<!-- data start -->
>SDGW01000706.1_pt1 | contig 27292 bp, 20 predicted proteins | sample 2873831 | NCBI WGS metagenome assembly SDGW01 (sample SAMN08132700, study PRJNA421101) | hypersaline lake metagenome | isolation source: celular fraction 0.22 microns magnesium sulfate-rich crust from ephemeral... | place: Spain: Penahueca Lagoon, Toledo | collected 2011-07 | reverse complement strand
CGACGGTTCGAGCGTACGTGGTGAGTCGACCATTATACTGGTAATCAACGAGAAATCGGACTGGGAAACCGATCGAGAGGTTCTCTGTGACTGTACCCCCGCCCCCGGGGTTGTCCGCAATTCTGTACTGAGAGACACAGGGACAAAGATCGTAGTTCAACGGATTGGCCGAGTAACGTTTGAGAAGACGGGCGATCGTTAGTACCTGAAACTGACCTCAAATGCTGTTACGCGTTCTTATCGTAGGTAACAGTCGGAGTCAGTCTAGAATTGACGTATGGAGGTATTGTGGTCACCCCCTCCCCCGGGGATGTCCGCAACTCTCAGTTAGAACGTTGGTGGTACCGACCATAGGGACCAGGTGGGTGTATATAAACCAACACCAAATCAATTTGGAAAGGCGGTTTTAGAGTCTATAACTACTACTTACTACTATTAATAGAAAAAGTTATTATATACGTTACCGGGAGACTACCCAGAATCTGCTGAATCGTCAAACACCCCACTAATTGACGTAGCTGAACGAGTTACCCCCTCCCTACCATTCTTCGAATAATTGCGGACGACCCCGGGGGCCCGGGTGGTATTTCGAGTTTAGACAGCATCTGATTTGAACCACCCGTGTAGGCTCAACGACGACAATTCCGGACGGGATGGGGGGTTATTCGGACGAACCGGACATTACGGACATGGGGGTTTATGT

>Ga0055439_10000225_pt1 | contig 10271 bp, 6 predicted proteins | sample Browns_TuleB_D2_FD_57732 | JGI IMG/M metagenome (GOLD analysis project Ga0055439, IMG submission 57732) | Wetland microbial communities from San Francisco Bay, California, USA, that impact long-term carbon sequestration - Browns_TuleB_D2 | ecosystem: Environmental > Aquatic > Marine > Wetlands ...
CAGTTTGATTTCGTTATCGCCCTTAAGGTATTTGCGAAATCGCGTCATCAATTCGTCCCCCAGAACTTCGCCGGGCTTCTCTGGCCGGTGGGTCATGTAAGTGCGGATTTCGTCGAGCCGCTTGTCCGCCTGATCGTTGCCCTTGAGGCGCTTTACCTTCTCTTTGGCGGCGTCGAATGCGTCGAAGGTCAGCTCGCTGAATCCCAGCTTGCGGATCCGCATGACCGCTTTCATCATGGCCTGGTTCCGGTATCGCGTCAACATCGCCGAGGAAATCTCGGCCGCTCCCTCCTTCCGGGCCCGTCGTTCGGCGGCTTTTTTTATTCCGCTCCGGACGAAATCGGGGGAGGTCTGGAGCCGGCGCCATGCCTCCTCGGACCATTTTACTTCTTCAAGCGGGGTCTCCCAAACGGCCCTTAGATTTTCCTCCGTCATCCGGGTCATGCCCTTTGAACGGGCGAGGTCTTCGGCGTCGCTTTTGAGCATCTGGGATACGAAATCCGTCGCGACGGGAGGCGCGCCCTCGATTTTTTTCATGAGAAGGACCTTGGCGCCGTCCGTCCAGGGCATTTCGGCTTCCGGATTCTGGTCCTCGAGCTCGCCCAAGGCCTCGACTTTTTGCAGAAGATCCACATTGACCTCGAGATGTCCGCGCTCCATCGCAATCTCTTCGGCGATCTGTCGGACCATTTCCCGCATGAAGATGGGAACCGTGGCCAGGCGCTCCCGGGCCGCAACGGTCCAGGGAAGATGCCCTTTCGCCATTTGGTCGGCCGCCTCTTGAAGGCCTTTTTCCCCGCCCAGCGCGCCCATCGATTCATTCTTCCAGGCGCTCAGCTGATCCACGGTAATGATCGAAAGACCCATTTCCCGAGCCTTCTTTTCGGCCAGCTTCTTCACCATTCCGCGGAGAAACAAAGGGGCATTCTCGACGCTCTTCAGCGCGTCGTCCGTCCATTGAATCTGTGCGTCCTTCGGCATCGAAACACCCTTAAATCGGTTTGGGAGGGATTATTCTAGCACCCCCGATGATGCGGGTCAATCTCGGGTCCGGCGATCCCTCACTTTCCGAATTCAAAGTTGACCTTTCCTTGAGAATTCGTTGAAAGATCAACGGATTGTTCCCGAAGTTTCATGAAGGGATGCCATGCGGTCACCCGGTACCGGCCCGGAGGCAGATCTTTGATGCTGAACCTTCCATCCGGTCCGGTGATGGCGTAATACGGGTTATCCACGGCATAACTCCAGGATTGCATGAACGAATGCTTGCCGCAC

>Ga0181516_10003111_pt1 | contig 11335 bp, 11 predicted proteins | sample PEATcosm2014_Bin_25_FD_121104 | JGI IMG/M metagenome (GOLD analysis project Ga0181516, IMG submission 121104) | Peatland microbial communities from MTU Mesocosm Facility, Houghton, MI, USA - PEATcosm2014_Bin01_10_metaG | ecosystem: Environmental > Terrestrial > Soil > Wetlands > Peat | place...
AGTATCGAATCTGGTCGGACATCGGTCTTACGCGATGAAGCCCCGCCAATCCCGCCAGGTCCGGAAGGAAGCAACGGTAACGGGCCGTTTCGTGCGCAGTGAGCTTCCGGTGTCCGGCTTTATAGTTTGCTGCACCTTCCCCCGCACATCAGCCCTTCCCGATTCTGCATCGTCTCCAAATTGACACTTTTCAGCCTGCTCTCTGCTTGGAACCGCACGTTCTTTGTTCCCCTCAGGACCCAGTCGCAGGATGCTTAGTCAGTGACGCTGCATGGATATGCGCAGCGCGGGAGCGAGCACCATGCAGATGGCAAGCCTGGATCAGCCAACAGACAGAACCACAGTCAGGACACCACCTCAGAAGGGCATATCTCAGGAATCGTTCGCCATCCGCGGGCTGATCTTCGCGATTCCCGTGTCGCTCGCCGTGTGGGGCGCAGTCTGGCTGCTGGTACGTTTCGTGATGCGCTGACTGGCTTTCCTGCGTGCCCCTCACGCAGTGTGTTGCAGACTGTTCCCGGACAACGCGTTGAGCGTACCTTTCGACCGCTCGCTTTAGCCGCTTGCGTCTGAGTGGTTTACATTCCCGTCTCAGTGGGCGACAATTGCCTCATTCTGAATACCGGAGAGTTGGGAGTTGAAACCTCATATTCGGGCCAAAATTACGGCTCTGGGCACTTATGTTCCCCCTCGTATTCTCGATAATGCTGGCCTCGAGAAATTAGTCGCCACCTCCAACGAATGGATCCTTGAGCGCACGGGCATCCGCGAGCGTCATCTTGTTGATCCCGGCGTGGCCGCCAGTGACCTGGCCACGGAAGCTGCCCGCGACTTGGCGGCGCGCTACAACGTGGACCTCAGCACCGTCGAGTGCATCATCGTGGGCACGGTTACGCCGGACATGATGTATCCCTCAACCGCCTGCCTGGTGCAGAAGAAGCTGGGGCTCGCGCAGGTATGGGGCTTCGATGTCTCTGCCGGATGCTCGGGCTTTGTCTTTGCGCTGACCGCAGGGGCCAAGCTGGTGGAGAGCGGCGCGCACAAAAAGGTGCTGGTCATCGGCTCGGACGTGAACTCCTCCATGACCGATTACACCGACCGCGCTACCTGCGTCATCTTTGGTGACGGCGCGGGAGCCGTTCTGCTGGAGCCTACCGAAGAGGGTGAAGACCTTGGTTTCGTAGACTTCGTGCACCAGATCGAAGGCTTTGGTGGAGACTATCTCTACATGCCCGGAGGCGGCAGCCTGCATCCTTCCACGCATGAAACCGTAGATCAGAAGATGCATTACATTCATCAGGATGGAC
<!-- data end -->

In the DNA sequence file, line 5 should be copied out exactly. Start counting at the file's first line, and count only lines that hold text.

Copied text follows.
>Ga0181516_10003111_pt1 | contig 11335 bp, 11 predicted proteins | sample PEATcosm2014_Bin_25_FD_121104 | JGI IMG/M metagenome (GOLD analysis project Ga0181516, IMG submission 121104) | Peatland microbial communities from MTU Mesocosm Facility, Houghton, MI, USA - PEATcosm2014_Bin01_10_metaG | ecosystem: Environmental > Terrestrial > Soil > Wetlands > Peat | place...